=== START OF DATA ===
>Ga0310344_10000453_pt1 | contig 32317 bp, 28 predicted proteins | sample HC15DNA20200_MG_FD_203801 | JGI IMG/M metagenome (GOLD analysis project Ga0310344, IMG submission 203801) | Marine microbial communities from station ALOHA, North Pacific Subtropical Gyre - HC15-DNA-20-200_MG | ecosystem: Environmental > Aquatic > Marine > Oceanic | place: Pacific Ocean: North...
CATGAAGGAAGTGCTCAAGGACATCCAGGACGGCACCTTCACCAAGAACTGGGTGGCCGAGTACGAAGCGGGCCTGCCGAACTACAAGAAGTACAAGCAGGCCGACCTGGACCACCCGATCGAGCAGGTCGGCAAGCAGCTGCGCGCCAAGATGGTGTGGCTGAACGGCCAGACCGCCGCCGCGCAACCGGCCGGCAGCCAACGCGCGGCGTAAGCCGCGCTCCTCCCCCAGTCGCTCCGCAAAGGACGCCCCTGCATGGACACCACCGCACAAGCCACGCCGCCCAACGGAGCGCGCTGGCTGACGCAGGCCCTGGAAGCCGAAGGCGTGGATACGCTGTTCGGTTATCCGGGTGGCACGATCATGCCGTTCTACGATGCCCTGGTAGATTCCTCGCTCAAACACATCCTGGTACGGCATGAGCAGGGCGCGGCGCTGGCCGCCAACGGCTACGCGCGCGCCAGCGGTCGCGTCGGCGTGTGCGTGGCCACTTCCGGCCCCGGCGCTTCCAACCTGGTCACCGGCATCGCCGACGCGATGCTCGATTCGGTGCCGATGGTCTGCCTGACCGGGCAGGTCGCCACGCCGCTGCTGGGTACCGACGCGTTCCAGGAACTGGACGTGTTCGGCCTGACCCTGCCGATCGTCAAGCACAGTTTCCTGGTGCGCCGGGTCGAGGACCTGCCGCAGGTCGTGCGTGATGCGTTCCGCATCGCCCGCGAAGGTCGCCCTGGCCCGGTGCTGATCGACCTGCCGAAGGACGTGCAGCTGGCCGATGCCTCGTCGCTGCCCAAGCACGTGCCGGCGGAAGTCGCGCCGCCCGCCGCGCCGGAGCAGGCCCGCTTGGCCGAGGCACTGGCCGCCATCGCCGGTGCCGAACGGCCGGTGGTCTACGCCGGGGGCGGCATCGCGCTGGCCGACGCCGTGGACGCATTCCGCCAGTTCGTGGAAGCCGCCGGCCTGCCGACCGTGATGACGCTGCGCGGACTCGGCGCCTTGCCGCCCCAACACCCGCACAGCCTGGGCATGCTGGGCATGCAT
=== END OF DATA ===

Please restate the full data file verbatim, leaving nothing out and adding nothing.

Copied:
>Ga0310344_10000453_pt1 | contig 32317 bp, 28 predicted proteins | sample HC15DNA20200_MG_FD_203801 | JGI IMG/M metagenome (GOLD analysis project Ga0310344, IMG submission 203801) | Marine microbial communities from station ALOHA, North Pacific Subtropical Gyre - HC15-DNA-20-200_MG | ecosystem: Environmental > Aquatic > Marine > Oceanic | place: Pacific Ocean: North...
CATGAAGGAAGTGCTCAAGGACATCCAGGACGGCACCTTCACCAAGAACTGGGTGGCCGAGTACGAAGCGGGCCTGCCGAACTACAAGAAGTACAAGCAGGCCGACCTGGACCACCCGATCGAGCAGGTCGGCAAGCAGCTGCGCGCCAAGATGGTGTGGCTGAACGGCCAGACCGCCGCCGCGCAACCGGCCGGCAGCCAACGCGCGGCGTAAGCCGCGCTCCTCCCCCAGTCGCTCCGCAAAGGACGCCCCTGCATGGACACCACCGCACAAGCCACGCCGCCCAACGGAGCGCGCTGGCTGACGCAGGCCCTGGAAGCCGAAGGCGTGGATACGCTGTTCGGTTATCCGGGTGGCACGATCATGCCGTTCTACGATGCCCTGGTAGATTCCTCGCTCAAACACATCCTGGTACGGCATGAGCAGGGCGCGGCGCTGGCCGCCAACGGCTACGCGCGCGCCAGCGGTCGCGTCGGCGTGTGCGTGGCCACTTCCGGCCCCGGCGCTTCCAACCTGGTCACCGGCATCGCCGACGCGATGCTCGATTCGGTGCCGATGGTCTGCCTGACCGGGCAGGTCGCCACGCCGCTGCTGGGTACCGACGCGTTCCAGGAACTGGACGTGTTCGGCCTGACCCTGCCGATCGTCAAGCACAGTTTCCTGGTGCGCCGGGTCGAGGACCTGCCGCAGGTCGTGCGTGATGCGTTCCGCATCGCCCGCGAAGGTCGCCCTGGCCCGGTGCTGATCGACCTGCCGAAGGACGTGCAGCTGGCCGATGCCTCGTCGCTGCCCAAGCACGTGCCGGCGGAAGTCGCGCCGCCCGCCGCGCCGGAGCAGGCCCGCTTGGCCGAGGCACTGGCCGCCATCGCCGGTGCCGAACGGCCGGTGGTCTACGCCGGGGGCGGCATCGCGCTGGCCGACGCCGTGGACGCATTCCGCCAGTTCGTGGAAGCCGCCGGCCTGCCGACCGTGATGACGCTGCGCGGACTCGGCGCCTTGCCGCCCCAACACCCGCACAGCCTGGGCATGCTGGGCATGCAT